Palle Bolvig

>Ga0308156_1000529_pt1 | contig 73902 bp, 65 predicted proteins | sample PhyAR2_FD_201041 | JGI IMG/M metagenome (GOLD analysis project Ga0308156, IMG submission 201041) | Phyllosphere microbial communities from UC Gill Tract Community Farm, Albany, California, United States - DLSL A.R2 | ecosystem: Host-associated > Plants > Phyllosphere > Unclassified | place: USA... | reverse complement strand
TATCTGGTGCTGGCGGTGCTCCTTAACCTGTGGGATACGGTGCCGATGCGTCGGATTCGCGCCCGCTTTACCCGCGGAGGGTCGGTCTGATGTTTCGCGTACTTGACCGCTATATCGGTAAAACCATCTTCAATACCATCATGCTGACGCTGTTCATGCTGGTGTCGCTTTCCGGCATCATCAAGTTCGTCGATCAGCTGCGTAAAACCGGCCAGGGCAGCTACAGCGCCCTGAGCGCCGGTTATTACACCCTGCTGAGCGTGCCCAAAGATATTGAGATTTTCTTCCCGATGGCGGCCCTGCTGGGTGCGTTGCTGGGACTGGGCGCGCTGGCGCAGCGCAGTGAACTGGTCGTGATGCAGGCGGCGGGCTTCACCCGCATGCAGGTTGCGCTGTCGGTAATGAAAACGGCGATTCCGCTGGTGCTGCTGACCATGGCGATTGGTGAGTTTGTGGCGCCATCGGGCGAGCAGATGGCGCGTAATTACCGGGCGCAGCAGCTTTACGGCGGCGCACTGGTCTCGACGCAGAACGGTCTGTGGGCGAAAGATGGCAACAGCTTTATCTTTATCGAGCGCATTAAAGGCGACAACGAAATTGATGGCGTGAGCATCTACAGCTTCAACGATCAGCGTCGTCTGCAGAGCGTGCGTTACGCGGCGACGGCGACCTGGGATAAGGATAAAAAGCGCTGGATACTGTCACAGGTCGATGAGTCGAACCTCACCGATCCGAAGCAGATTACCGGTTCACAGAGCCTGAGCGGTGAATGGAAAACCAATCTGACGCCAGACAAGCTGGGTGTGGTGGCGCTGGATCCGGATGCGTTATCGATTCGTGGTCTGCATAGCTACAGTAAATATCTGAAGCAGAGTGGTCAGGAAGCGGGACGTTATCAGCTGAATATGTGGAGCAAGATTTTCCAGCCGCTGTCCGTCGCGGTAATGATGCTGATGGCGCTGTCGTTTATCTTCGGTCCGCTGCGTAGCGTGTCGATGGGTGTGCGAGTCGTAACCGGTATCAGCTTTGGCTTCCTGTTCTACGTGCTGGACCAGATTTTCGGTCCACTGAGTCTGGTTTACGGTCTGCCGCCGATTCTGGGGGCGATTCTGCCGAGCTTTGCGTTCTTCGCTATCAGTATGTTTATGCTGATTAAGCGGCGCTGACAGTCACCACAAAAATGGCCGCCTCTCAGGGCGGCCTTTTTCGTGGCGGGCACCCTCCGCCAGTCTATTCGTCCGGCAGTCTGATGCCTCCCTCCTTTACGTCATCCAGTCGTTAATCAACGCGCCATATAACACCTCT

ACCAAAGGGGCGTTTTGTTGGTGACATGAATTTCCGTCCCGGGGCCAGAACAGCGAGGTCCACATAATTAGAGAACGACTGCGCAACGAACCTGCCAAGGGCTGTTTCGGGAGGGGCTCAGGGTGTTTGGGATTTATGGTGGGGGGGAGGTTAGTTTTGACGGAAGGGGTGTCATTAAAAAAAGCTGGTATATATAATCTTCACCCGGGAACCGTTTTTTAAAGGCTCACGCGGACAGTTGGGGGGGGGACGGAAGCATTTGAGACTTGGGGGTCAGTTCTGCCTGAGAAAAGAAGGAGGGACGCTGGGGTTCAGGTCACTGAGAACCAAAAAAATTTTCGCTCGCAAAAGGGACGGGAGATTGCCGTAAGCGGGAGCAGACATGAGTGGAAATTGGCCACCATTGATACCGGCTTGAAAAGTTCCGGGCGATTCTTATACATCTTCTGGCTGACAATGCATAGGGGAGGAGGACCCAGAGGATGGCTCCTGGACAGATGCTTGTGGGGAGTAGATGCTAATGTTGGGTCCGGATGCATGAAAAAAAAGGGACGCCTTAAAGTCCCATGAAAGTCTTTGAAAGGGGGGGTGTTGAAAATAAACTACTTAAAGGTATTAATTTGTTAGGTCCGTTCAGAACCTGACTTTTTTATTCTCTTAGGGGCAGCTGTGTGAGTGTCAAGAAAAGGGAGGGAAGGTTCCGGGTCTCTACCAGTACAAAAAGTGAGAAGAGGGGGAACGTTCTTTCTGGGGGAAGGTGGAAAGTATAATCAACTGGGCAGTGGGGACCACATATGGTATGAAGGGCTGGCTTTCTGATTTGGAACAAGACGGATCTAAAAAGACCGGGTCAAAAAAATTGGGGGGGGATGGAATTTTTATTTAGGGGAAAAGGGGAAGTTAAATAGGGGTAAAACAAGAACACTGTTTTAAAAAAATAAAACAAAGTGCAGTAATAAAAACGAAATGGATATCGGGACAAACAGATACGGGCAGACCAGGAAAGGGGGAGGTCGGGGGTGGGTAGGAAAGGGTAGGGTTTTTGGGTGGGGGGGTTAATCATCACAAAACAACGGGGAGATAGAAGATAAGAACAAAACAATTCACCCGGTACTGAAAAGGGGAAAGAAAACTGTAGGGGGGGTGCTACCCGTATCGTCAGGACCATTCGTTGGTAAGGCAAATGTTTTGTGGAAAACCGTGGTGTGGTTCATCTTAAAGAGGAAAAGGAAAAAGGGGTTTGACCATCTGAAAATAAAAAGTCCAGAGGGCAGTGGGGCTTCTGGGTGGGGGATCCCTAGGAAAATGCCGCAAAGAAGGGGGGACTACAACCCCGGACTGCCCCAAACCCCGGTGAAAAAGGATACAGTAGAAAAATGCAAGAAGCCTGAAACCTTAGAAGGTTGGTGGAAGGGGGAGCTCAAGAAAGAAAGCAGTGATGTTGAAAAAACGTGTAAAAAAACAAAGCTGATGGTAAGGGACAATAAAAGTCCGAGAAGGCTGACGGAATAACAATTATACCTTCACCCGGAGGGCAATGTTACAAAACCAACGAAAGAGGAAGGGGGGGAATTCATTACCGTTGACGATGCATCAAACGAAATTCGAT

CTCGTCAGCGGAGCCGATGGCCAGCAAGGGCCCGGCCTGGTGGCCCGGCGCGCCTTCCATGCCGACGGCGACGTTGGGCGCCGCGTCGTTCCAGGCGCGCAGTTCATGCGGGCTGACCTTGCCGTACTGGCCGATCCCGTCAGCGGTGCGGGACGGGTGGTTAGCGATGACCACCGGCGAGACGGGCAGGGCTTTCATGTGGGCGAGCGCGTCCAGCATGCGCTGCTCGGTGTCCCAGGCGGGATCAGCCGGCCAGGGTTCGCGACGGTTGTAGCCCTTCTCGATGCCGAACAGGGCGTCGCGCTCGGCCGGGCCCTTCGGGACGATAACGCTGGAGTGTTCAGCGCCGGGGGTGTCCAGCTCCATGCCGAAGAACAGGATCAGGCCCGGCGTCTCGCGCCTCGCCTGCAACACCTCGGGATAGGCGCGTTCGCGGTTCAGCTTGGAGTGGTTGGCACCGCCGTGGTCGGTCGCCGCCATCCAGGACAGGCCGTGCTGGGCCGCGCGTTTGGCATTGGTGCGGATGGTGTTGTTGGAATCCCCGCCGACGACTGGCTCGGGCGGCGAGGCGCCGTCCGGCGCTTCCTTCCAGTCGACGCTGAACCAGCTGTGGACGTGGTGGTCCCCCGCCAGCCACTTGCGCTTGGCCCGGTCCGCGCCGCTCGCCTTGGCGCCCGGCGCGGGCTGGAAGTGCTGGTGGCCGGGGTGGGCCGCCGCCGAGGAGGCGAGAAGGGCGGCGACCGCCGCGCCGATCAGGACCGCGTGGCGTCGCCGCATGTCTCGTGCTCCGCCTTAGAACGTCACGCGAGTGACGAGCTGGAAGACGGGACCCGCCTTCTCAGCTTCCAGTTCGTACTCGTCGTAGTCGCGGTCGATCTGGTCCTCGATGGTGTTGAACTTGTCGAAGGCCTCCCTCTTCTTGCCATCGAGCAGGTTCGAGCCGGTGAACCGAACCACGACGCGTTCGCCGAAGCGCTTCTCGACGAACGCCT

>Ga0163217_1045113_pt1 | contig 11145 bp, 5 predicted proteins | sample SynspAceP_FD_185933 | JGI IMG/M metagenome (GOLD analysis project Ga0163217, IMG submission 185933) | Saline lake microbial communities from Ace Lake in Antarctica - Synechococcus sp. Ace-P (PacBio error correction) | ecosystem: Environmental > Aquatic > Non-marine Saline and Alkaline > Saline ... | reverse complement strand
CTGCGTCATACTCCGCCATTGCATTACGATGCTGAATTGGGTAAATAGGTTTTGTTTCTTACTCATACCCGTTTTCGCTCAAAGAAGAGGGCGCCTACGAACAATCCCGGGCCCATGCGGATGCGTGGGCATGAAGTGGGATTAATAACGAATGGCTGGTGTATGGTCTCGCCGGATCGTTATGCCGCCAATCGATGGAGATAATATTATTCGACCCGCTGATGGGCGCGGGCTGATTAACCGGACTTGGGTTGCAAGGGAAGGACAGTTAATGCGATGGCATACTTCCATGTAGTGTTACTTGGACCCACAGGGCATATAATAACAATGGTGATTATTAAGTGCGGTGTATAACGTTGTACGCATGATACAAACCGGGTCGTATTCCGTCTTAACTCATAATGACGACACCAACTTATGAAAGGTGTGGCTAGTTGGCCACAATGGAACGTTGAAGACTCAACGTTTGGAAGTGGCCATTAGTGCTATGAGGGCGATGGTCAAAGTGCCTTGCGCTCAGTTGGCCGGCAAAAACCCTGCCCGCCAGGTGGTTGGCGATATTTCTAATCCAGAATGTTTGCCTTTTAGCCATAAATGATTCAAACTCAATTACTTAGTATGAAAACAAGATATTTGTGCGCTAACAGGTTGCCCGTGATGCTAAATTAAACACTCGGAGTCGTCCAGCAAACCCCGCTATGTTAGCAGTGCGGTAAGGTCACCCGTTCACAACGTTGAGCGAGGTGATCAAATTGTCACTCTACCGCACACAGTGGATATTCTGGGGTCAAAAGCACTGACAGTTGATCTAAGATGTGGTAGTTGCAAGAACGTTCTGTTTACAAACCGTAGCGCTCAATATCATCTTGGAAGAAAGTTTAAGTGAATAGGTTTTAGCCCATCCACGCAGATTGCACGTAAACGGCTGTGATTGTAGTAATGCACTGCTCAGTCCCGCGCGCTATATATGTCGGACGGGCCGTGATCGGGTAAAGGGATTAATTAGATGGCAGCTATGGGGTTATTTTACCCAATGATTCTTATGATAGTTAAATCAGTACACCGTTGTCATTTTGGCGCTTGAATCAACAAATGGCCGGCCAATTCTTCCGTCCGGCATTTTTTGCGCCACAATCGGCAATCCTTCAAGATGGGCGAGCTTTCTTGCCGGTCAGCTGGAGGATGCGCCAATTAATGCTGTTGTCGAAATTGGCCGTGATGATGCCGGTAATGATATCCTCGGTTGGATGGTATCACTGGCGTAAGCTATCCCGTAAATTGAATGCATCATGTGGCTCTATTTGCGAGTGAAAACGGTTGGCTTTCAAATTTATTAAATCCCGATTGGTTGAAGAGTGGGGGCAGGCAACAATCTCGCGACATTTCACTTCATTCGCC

If the trivia challenge is who provides great-sounding jazz trumpet in a film noir potboiler, try dropping the name Palle Bolvig. The tough John Payne melodrama Hidden Fear was filmed in Copenhagen in the '50s, making use of both waterfront atmosphere and architectural perversions. The production put together a recording orchestra for the soundtrack, making use of local musicians such as Bolvig, an active player in big bands since the early '50s. That was when he joined the Ib Glindeman Orchestra after completing several years of formal training. The pragmatic Glindeman needed a lead trumpeter who could punch the high notes like a bouncer clearing away the front row at a fight and he also needed that person to be able to scribble good arrangements. Bolvig had been trying to sound like Maynard Ferguson for years and was no slouch with pen and ink. Obviously he fit the bill; what was not so apparent at first was that this would be one of the cases where a young musician's first professional contact becomes one that consumes a large share of the total career. As Bolvig soared through the '50s with Glindeman, he did manage to break away for important events on his own: Hidden Fear, the Newport International Youth Jazz Band at the 1958 Newport Jazz Festival, a triumphant series of solos at the Brussels World's Fair. The Newport ensemble cut an album for Columbia and the trumpeter would be recording for the label again in 1985 in the orchestra for the Miles Davis project entitled Aura. By then he had graduated from the Glindeman outfit to the prestigious Danish Radio Jazz Orchestra. That large ensemble has backed many a visiting musical dignitary, handling assignments from Sahib Shihab's portable bebop to Mike Mantler's melancholy esoterica and even satisfying Stan Kenton along the way. Audiences that have enjoyed such events had much to be concerned about by the year 2003 as social budget cutbacks hit even countries such as Denmark, slashing away at the budgets that allow such orchestras to exist and document their activities professionally. ~ Eugene Chadbourne

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